Sadly, even though one feels these scenes should be in center, the movie chooses to focus on dull battle sequences. And I have been generally disappointed with Peter Jackson's take on The Hobbit since the beginning. In return for their aid, the Poles agree to give control of the Steps to the Cossacks. This is fairly damning criticism for a Middle-earth movie, usually so luxurious and layered in its sense of a unique world. The Durins Thorin, Kili, Fili didn't get a funeral.
He manages to makes his battles very intimate, despite the chaos that you see on the screen. Well I watched it today and was so disappointed in myself for giving too much credit to what other people think over what Peter Jackson presented through the film's two predecessors. Looking back, I think that this film was intended to split audiences. There is a lot of clichés, stupid Matrix-like action scenes and, worst of all, the forced love story between Kili and Tauriel. Fabulous' Thranduil, is also moving towards Erebor, resulting in a literal clash of the titans. The dragon taunts Bard and his son as Bard aims the black arrow while balancing it on Bain's shoulder, using a makeshift bow he rigs out of his broken one.
Jackson abused the mythos, struck out trying to turn a lighthearted children's book into a trio of Serious Epics, and created bloated, endless action scenes that did nothing to legitimately advance the plot before this film, the barrel-battle and the golden dragon-dip were the most egregious. So, to sum it up, if you expect a thrilling experience, you're out of luck. If you cut and paste the hobbit onto a movie, you get a very bad film. Is that Frodo and Sam at Minas Morgul or Legolas and Tauriel at Gundabad? They just stand in the background. Yes, this movie does have to be seen and it should be viewed on a big screen.
It strikes the dragon, hitting the weak spot in his armor. But this can't be forgiven for the Hobbit. I have disregarded the book in this review, because the book was ruined back in Desolation of Smaug. I could cite more examples, but I'm bumping up against the word limit. There isn't any of the practicality from the first movies and it shows so bad. It's stomach churning how Peter Jackson has combined a love for extreme violence and an eye for juvenile gags and unbelievable characters, and in a beloved, classic setting. Now, here we are in 2014, with the conclusion to the Hobbit films, The Battle of the Five Armies.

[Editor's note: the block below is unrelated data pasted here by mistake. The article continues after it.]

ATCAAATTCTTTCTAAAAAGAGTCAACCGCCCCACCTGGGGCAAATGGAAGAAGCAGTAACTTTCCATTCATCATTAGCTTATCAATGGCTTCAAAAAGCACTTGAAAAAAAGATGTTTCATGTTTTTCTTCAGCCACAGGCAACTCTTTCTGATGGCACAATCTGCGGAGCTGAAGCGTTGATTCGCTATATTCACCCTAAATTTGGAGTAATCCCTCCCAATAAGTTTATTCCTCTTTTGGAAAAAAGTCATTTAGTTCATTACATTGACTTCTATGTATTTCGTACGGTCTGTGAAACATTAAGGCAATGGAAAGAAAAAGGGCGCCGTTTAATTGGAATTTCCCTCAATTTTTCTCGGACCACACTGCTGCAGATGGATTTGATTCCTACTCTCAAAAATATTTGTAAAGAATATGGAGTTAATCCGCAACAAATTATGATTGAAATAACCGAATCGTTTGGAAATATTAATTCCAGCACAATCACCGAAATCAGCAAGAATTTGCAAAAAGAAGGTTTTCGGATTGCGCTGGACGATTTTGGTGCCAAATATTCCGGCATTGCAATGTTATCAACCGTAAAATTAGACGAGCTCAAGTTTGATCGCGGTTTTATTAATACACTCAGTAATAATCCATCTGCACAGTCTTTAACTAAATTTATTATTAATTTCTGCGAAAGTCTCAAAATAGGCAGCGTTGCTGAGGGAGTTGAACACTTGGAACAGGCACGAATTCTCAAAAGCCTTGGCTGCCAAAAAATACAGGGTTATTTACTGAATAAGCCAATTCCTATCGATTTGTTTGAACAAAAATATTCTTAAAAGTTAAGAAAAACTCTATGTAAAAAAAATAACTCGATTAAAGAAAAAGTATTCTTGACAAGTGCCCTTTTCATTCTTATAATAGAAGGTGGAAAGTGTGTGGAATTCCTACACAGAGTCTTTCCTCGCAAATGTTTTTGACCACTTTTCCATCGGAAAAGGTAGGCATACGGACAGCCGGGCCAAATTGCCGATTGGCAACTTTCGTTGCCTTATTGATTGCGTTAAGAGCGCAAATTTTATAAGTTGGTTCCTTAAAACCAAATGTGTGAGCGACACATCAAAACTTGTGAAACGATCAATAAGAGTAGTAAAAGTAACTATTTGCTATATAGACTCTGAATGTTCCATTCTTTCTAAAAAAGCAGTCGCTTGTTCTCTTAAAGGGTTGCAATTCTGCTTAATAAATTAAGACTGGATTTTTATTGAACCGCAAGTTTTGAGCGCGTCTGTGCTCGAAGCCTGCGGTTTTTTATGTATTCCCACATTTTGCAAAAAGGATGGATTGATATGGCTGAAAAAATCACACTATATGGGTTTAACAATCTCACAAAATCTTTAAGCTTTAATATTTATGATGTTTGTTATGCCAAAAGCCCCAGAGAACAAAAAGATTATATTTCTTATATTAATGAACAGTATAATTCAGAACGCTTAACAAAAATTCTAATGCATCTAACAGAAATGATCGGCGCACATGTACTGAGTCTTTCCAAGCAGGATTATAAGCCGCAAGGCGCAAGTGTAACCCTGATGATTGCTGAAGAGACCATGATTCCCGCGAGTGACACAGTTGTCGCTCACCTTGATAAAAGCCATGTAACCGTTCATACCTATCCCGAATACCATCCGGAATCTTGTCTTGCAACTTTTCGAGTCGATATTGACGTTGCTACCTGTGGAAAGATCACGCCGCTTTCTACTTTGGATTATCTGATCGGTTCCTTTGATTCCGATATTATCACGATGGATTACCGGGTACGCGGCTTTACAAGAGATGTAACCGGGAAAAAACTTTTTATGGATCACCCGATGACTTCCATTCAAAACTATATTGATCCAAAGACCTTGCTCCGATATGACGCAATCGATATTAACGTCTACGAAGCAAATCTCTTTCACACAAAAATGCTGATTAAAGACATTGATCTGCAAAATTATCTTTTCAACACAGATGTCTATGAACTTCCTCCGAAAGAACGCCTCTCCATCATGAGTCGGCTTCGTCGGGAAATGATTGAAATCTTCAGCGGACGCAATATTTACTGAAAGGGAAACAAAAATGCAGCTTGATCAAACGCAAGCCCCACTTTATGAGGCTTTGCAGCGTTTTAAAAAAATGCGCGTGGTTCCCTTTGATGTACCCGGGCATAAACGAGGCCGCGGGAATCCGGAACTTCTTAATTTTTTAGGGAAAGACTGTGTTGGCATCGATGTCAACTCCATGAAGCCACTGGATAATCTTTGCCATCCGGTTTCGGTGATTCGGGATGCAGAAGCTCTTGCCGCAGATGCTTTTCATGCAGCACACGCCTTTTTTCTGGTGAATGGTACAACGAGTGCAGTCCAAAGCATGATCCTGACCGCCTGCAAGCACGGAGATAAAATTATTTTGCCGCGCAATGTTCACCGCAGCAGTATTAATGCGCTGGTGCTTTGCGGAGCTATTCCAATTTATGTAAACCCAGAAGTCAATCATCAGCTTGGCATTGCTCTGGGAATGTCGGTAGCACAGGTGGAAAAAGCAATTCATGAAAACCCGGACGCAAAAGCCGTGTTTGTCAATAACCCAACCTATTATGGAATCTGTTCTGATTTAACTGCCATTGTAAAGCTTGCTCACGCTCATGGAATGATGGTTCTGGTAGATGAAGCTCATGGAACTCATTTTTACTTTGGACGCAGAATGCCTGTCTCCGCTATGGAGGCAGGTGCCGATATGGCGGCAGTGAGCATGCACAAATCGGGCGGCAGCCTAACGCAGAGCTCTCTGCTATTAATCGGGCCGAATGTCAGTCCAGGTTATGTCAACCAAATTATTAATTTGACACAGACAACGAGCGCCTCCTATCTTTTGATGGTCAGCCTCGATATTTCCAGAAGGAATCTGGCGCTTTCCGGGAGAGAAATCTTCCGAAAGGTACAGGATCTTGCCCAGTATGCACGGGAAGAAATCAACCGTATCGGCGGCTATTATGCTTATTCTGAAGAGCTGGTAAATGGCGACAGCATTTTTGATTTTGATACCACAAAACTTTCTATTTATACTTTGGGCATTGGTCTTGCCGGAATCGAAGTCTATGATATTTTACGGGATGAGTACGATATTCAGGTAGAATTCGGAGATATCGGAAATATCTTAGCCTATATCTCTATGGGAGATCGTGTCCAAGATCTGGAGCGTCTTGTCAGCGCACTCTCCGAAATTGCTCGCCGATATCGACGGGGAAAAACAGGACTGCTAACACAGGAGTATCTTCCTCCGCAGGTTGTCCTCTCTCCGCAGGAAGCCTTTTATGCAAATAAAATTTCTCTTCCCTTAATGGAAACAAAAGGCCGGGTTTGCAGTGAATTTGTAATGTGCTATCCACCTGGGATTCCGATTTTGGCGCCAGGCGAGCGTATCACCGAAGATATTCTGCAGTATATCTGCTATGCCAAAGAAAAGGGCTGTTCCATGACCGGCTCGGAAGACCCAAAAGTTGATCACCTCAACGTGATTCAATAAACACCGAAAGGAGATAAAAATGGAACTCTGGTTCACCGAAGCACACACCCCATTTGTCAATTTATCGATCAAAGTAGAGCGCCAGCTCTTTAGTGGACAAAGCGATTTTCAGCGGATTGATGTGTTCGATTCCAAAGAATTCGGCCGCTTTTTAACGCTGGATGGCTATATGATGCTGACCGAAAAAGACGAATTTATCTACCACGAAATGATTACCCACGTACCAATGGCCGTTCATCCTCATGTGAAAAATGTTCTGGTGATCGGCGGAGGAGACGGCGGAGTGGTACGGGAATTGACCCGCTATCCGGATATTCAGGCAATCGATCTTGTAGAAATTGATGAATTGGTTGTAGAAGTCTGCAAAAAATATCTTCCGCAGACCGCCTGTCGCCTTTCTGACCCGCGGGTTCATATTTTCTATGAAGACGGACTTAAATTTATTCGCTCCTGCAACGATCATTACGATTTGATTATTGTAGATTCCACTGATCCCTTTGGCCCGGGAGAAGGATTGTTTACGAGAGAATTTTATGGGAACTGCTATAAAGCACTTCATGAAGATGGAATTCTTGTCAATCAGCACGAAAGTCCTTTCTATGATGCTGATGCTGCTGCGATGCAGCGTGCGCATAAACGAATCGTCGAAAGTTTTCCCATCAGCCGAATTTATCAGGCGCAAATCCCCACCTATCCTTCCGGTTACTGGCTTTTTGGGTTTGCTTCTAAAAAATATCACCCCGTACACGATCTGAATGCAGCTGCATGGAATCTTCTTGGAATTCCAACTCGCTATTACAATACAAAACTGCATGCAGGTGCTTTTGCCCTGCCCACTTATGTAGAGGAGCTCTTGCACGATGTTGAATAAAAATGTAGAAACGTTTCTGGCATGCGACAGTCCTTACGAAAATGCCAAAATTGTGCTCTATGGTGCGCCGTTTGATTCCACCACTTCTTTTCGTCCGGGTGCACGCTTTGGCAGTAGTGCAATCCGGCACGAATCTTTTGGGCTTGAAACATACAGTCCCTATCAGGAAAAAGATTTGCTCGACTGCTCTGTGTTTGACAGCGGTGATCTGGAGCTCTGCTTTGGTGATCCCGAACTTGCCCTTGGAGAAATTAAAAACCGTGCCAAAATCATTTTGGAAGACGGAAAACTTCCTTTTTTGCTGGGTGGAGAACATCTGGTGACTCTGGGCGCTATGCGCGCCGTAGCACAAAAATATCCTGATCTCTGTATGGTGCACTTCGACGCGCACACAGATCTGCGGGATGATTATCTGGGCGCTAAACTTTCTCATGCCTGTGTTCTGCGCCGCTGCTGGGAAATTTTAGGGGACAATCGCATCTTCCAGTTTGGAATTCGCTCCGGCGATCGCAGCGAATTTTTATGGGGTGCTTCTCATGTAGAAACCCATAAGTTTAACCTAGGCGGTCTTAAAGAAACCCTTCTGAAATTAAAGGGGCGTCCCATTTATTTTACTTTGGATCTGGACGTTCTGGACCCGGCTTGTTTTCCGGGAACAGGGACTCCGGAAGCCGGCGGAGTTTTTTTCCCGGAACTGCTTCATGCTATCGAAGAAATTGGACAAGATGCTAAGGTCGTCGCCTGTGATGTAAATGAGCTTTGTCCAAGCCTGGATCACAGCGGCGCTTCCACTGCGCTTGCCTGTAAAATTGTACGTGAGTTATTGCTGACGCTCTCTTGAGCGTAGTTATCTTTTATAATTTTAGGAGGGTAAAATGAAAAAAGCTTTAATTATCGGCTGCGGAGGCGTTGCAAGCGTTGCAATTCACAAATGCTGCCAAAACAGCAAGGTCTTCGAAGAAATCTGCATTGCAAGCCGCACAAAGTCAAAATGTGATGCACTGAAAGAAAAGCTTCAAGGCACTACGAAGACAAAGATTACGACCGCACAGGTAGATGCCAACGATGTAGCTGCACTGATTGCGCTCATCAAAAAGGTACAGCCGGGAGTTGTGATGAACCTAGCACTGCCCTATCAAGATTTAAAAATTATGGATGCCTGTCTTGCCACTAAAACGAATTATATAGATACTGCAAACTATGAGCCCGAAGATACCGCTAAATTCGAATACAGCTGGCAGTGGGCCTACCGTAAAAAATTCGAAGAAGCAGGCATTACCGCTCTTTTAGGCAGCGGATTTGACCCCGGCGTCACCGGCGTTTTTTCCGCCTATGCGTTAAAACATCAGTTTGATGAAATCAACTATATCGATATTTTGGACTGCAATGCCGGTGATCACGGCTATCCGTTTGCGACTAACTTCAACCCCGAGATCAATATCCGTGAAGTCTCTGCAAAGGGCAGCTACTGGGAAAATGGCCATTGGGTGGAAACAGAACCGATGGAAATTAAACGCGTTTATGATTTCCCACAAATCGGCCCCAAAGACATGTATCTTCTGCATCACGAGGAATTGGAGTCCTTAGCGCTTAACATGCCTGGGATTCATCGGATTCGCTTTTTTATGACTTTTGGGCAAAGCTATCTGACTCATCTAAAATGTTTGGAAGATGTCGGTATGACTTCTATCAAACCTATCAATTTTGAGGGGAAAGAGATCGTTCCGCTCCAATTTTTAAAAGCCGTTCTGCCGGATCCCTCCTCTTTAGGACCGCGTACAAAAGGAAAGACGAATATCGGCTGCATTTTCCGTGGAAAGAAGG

Granted, some of the battle scenes were innovative. Thorin was presented at first as this trilogy's Aragorn. I consider them to be the best trilogy of all time. I am certain that action fans think this is a fitting end to this adventure but as a fan of the books and the previous films I for one am offended by what was put in front of me. However, the sequence loses me a bit by cutting away to the Master of Lake-Town and Alfrid, who I guess were meant to be comic relief, but I ended up wishing they'd die. Note to self: Never see a 3D film again. He felt so much love for the world and characters he created, and put so much time, effort and feelings into his work.